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This study assessed the feasibility of the Tritrac-R3D motion sensor over a 7-day period with 79 children in Grades 4–8. Eight sets of data were lost due to instrument breakdown or data downloading software problems. Despite daily telephone reminders and school visits, most participants reported problems with wearing the motion sensors, including forgetting to put the sensor on, physical discomfort, involvement in aquatics, public embarrassment, and not being allowed to wear the sensors during organized sport. The results also showed that the Tritrac scores were strongly correlated with Caltrac scores (r = .86) but were not significantly correlated to a 7-day interview recall (PAR) and a 7-day self-report of activity (PAQ-C). The two self-report measures were moderately related. These findings question the viability of the Tritrac to assess typical physical activity over extended periods in this population.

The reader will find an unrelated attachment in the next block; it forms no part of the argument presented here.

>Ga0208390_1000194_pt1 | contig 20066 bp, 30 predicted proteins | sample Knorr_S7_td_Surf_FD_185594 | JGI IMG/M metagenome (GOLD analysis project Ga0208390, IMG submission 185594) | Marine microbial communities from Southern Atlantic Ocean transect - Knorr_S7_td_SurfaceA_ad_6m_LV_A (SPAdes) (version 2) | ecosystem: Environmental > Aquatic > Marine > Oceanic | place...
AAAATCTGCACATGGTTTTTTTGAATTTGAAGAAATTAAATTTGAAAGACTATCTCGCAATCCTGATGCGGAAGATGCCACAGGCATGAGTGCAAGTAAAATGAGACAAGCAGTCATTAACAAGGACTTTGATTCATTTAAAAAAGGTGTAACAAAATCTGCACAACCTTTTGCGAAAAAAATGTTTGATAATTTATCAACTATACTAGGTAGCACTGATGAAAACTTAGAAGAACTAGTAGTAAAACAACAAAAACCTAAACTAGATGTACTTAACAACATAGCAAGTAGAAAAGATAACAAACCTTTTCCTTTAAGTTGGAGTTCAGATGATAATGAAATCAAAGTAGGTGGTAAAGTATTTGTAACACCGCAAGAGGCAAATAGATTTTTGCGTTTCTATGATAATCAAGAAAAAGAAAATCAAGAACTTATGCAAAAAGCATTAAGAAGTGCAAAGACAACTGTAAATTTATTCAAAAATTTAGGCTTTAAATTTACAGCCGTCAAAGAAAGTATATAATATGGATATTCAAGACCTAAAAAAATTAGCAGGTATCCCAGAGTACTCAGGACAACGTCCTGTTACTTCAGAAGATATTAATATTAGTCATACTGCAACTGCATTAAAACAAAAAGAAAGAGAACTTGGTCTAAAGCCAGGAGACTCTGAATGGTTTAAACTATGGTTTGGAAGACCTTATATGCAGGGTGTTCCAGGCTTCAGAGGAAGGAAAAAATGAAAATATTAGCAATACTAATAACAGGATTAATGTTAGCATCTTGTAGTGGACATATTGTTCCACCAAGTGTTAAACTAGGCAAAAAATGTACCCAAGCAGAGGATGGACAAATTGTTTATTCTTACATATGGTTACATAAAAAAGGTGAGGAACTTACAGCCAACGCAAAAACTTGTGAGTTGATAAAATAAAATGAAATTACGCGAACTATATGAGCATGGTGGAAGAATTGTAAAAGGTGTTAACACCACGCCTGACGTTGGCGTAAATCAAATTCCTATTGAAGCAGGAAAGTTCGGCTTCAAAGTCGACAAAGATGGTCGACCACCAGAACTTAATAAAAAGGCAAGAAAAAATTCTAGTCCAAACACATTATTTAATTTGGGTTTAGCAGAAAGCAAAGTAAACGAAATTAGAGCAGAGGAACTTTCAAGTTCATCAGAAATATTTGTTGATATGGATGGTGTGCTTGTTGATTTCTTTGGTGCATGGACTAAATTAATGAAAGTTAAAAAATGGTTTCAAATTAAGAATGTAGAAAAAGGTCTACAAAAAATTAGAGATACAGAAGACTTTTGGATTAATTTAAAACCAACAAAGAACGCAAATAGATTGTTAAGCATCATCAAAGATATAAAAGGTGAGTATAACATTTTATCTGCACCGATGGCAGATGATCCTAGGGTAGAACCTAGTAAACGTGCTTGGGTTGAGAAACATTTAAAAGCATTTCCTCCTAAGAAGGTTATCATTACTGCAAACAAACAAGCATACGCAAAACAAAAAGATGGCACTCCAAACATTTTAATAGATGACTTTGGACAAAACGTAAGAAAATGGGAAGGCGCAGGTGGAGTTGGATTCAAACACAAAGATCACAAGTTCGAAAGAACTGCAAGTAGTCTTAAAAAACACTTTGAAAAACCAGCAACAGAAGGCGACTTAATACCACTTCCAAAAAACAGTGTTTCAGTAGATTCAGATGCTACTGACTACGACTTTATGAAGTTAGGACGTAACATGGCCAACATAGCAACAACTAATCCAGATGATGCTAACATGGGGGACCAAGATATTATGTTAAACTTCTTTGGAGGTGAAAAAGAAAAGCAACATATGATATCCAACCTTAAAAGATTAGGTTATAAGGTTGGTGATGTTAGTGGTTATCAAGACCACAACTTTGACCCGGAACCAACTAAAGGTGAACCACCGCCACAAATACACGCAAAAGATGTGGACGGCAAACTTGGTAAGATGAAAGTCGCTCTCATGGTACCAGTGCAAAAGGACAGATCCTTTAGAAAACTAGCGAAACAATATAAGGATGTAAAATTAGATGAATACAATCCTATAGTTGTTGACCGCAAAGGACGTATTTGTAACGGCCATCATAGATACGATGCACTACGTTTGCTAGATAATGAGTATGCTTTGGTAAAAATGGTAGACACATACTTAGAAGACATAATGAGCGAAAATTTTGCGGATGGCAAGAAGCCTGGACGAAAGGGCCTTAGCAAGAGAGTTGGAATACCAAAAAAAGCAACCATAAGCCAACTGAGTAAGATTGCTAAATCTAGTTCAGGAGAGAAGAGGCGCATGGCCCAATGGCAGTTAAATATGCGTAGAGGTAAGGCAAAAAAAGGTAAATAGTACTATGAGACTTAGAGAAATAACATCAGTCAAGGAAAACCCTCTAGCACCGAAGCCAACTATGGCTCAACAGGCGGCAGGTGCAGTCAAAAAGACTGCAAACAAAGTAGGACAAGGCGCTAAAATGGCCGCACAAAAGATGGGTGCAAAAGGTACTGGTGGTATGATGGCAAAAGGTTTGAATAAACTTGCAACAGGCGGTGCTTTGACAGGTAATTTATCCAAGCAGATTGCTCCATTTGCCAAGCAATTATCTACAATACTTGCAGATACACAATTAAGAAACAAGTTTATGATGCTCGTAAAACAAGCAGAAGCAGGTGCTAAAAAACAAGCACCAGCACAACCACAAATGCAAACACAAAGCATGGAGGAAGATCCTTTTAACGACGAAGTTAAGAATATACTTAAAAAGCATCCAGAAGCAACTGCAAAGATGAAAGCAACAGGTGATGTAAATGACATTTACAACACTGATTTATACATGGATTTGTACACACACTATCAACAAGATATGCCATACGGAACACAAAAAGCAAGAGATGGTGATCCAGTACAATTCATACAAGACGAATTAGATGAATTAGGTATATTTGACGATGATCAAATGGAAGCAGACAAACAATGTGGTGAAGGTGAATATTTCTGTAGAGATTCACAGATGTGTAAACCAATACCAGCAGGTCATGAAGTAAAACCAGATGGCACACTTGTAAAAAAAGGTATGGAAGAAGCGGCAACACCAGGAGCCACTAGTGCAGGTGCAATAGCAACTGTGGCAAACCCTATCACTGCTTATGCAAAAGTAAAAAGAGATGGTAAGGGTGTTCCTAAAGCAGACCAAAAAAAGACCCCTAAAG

P.R.E. Crocker is with the School of Human Kinetics at the University of British Columbia, Vancouver, B.C., Canada V6T 1Z1. D.R. Holowachuk and K.C. Kowalski are with the College of Kinesiology at the University of Saskatchewan, Saskatoon, SK, Canada S7N 0W0.